By  Charles Enilama (Independent)
Despite the current volatile global economy, African economies are modestly rebounding and are expected to grow at a rate of 2.6% in 2017. However, to ensure that this growth continues to rise, it will be critical to creating conducive business climates that crowd-in private investment to unlock the investment potential in Africa.
This was the leading message from Saturday’s State of the Africa Region seminar, a flagship event organized by the World Bank’s Africa region.
The seminar brought together stakeholders, private sector leaders, and development partners to reflect on the main issues shaping Africa’s economic future.

Makhtar Diop, World Bank Vice President for the Africa region, during his opening remarks said: “Traditional sources of funding are shrinking and there needs to be a paradigm shift that would shift the focus away from conventional financing and increase emphasis on a more sustainable investment model”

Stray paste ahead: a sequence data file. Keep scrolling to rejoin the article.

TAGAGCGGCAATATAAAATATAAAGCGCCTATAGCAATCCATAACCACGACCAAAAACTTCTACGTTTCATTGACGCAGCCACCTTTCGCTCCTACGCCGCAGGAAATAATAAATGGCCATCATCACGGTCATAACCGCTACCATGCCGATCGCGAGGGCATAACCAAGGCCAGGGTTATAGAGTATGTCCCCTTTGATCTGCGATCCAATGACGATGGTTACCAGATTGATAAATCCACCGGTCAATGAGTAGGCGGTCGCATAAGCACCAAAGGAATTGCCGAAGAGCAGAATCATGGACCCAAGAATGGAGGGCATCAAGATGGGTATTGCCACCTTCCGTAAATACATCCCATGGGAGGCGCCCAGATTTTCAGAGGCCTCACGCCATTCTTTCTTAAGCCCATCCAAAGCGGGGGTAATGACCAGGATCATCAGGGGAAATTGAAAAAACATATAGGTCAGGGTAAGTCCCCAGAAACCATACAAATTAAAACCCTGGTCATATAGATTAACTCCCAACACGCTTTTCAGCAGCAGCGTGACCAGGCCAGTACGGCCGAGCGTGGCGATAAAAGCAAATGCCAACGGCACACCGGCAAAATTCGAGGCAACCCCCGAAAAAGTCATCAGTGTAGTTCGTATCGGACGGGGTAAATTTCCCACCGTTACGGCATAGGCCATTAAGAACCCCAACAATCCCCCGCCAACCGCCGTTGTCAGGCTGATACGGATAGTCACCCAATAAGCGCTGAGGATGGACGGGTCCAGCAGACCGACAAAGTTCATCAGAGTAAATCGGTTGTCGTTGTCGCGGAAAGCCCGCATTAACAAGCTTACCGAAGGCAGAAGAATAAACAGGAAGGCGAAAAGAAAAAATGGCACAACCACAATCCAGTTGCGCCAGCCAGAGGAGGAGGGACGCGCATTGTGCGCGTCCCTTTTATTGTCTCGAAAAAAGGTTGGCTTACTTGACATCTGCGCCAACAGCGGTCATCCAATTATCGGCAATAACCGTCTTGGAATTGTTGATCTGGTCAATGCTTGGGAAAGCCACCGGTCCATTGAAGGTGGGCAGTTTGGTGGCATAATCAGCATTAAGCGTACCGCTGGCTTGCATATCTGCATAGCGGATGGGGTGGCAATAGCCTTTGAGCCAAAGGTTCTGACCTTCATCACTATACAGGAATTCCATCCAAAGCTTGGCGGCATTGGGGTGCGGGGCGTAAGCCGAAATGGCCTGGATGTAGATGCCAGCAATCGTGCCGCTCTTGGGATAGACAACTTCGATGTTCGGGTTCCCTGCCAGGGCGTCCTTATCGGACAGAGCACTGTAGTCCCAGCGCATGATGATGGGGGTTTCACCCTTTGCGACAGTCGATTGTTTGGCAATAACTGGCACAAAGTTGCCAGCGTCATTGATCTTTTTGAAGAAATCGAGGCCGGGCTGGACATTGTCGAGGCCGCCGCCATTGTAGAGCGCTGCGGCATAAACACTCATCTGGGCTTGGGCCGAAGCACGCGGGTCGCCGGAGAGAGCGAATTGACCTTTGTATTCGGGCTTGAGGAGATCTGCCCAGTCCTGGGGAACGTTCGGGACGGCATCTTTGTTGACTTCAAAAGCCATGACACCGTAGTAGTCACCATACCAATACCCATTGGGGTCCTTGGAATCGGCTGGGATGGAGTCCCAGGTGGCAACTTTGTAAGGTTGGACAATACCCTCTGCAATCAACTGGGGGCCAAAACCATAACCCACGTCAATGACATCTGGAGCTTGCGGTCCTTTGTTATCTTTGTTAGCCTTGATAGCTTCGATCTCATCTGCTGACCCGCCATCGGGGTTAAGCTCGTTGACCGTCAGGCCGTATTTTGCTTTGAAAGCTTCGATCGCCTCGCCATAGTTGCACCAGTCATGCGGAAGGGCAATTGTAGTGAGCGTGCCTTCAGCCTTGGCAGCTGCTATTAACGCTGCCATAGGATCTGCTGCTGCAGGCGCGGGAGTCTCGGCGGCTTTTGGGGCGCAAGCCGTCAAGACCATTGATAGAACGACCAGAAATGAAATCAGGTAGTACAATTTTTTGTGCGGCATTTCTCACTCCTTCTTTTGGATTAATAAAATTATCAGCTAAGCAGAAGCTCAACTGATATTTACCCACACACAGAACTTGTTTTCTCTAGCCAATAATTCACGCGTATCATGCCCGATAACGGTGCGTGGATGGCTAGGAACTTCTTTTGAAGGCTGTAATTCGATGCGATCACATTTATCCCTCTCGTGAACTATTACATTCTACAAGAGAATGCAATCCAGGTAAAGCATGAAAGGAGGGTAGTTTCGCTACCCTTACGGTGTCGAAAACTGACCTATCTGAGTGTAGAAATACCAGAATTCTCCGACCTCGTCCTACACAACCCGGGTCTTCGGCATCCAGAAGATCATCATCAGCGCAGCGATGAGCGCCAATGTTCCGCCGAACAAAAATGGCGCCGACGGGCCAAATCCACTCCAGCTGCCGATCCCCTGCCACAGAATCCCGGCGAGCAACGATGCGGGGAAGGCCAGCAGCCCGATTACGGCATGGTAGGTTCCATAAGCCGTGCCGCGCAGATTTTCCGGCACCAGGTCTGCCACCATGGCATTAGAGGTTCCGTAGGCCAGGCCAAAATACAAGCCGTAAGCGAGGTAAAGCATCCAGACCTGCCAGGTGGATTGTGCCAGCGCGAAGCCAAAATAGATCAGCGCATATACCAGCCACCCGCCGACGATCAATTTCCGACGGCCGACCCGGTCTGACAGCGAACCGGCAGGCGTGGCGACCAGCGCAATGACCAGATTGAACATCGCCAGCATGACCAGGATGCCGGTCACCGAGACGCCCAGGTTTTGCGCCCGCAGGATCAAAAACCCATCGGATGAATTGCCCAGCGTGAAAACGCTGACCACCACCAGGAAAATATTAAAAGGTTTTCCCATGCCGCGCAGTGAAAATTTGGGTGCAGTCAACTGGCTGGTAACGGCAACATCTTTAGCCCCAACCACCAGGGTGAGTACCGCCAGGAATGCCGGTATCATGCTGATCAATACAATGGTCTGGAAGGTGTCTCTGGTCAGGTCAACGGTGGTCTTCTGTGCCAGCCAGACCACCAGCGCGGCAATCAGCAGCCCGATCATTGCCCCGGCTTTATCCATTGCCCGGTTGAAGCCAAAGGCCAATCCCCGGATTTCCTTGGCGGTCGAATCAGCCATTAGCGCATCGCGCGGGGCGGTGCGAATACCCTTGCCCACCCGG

Achieving this shift, along with essential structural reforms and greater regional collaboration, would require strong political will and accountability on the part of African leaders, Diop explained.

“We must help Africa achieve the structural transformation we have been talking about for years by de-risking Africa and crowding-in the private sector,” he said.
This remains particularly pertinent given the strong headwinds facing African investment growth.

During his presentation on the trends shaping economic development in Africa, Albert Zeufack, Chief Economist for the Africa Region, underlined external risks such as protectionism in large markets like the United States and the United Kingdom; and the normalisation of the United States monetary policy, which is tightening financing conditions for Africa.

“This is why we need to deepen reforms and continue working hard to maintain macroeconomic stability in our countries,” Zeufack said, noting the need for oil-producing countries to diversify and invest the revenue generated from their production to boost other sectors such as agriculture.


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“As a continent, we must come to an understanding that the agricultural sector should be prioritized when it comes to investment,” said Muhamudu Bawumia, the vice president of Ghana who also heads the economic financing team.